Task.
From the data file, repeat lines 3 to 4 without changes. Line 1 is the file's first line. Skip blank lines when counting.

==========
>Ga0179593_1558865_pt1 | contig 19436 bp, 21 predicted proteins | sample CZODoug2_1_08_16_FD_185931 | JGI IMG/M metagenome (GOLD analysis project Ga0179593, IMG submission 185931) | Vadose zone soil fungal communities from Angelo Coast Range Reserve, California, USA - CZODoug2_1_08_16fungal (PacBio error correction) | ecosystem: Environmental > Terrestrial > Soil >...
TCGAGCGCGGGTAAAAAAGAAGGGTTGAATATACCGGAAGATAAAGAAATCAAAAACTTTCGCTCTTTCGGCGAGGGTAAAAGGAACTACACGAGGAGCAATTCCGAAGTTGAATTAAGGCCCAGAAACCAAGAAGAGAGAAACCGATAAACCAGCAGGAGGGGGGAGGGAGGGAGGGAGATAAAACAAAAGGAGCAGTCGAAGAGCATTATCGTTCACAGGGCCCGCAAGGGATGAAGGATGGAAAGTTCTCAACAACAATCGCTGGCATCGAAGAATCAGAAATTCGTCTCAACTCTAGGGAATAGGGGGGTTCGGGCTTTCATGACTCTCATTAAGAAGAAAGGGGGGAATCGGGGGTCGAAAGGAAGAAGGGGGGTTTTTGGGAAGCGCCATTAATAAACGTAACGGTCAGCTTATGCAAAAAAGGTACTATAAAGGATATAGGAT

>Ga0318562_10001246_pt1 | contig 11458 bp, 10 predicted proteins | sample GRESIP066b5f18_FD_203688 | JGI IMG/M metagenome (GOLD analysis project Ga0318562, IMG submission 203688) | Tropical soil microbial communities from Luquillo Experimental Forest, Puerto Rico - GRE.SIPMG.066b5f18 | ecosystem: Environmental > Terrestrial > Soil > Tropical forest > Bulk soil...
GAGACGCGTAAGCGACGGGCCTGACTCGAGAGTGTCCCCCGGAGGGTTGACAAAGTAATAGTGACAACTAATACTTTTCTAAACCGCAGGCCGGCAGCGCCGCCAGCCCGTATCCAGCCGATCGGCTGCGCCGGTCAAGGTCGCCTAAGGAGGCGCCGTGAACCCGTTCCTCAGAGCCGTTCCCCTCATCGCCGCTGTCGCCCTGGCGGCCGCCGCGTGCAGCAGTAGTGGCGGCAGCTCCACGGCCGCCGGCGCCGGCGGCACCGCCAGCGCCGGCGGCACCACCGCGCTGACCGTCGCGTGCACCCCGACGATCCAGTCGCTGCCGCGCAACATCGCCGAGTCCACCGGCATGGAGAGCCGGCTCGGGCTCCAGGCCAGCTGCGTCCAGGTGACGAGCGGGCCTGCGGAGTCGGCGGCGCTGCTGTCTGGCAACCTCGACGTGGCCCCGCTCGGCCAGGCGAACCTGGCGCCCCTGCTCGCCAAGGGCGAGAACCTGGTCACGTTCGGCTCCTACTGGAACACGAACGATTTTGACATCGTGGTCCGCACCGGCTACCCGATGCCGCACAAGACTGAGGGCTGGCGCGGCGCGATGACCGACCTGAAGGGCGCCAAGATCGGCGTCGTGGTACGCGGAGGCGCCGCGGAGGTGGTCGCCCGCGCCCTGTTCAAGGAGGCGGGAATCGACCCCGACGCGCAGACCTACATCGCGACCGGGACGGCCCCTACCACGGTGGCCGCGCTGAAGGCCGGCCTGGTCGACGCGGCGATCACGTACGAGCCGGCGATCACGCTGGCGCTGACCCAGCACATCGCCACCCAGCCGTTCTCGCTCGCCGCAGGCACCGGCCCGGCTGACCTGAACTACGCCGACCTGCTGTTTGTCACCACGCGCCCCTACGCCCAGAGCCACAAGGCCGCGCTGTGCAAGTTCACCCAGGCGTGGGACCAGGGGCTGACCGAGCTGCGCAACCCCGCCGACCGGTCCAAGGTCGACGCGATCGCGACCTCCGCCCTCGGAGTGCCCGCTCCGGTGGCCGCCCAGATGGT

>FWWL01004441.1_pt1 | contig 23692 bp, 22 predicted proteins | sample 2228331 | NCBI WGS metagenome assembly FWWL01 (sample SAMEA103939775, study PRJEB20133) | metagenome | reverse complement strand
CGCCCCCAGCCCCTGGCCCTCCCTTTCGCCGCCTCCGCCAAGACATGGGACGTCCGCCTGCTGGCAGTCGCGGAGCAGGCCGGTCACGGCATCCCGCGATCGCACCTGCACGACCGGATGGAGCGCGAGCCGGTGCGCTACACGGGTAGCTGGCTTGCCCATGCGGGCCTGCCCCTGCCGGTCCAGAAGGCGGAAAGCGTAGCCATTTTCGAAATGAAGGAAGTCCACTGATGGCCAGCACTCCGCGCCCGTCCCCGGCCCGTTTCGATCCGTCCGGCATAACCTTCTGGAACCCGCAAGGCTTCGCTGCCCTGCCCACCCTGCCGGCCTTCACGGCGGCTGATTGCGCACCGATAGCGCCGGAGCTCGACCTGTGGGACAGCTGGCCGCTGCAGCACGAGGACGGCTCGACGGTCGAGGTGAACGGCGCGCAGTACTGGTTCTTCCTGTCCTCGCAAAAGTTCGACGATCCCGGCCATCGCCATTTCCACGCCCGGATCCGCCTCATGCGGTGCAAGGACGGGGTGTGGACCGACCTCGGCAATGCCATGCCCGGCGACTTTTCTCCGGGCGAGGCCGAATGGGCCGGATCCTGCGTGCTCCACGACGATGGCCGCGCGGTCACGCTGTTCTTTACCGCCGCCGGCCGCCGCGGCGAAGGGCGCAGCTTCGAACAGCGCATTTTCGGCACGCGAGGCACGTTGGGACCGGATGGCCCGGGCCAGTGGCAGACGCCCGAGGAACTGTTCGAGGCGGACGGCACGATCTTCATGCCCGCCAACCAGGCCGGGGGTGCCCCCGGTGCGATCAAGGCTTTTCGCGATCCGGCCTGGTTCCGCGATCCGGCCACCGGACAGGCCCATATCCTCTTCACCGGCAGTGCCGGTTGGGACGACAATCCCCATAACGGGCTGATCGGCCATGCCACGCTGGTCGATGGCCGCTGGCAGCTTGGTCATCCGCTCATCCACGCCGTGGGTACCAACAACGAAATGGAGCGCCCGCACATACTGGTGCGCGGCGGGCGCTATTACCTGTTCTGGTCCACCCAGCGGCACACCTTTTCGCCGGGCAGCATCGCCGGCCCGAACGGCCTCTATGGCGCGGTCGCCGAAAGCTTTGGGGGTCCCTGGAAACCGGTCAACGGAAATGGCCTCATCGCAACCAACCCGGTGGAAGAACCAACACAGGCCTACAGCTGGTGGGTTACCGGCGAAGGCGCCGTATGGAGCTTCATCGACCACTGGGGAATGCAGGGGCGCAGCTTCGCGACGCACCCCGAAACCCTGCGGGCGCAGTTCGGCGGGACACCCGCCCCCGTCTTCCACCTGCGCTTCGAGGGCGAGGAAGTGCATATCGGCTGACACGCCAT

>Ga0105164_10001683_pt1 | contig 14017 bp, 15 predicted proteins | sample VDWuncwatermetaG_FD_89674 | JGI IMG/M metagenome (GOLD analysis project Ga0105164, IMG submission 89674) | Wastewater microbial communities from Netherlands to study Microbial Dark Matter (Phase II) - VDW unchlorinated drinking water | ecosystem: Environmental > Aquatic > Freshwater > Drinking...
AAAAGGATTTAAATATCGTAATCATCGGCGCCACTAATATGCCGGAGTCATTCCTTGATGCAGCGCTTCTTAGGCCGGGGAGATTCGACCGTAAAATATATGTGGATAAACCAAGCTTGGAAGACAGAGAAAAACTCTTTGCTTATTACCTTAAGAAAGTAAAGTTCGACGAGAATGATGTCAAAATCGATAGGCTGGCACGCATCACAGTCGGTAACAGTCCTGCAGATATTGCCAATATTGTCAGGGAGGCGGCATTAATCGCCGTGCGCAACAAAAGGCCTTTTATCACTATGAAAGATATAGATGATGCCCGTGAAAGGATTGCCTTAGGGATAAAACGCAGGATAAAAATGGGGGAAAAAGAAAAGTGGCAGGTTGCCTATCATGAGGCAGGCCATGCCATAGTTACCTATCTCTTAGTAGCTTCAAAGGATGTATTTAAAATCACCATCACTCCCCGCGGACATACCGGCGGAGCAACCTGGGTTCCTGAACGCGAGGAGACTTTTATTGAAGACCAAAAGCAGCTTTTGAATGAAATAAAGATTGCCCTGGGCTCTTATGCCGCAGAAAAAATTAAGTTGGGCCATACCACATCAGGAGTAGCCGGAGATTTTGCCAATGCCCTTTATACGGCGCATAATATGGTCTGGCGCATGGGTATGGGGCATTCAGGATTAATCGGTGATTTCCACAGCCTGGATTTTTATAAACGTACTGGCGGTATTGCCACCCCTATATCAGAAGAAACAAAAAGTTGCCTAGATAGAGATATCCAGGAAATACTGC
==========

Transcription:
>Ga0318562_10001246_pt1 | contig 11458 bp, 10 predicted proteins | sample GRESIP066b5f18_FD_203688 | JGI IMG/M metagenome (GOLD analysis project Ga0318562, IMG submission 203688) | Tropical soil microbial communities from Luquillo Experimental Forest, Puerto Rico - GRE.SIPMG.066b5f18 | ecosystem: Environmental > Terrestrial > Soil > Tropical forest > Bulk soil...
GAGACGCGTAAGCGACGGGCCTGACTCGAGAGTGTCCCCCGGAGGGTTGACAAAGTAATAGTGACAACTAATACTTTTCTAAACCGCAGGCCGGCAGCGCCGCCAGCCCGTATCCAGCCGATCGGCTGCGCCGGTCAAGGTCGCCTAAGGAGGCGCCGTGAACCCGTTCCTCAGAGCCGTTCCCCTCATCGCCGCTGTCGCCCTGGCGGCCGCCGCGTGCAGCAGTAGTGGCGGCAGCTCCACGGCCGCCGGCGCCGGCGGCACCGCCAGCGCCGGCGGCACCACCGCGCTGACCGTCGCGTGCACCCCGACGATCCAGTCGCTGCCGCGCAACATCGCCGAGTCCACCGGCATGGAGAGCCGGCTCGGGCTCCAGGCCAGCTGCGTCCAGGTGACGAGCGGGCCTGCGGAGTCGGCGGCGCTGCTGTCTGGCAACCTCGACGTGGCCCCGCTCGGCCAGGCGAACCTGGCGCCCCTGCTCGCCAAGGGCGAGAACCTGGTCACGTTCGGCTCCTACTGGAACACGAACGATTTTGACATCGTGGTCCGCACCGGCTACCCGATGCCGCACAAGACTGAGGGCTGGCGCGGCGCGATGACCGACCTGAAGGGCGCCAAGATCGGCGTCGTGGTACGCGGAGGCGCCGCGGAGGTGGTCGCCCGCGCCCTGTTCAAGGAGGCGGGAATCGACCCCGACGCGCAGACCTACATCGCGACCGGGACGGCCCCTACCACGGTGGCCGCGCTGAAGGCCGGCCTGGTCGACGCGGCGATCACGTACGAGCCGGCGATCACGCTGGCGCTGACCCAGCACATCGCCACCCAGCCGTTCTCGCTCGCCGCAGGCACCGGCCCGGCTGACCTGAACTACGCCGACCTGCTGTTTGTCACCACGCGCCCCTACGCCCAGAGCCACAAGGCCGCGCTGTGCAAGTTCACCCAGGCGTGGGACCAGGGGCTGACCGAGCTGCGCAACCCCGCCGACCGGTCCAAGGTCGACGCGATCGCGACCTCCGCCCTCGGAGTGCCCGCTCCGGTGGCCGCCCAGATGGT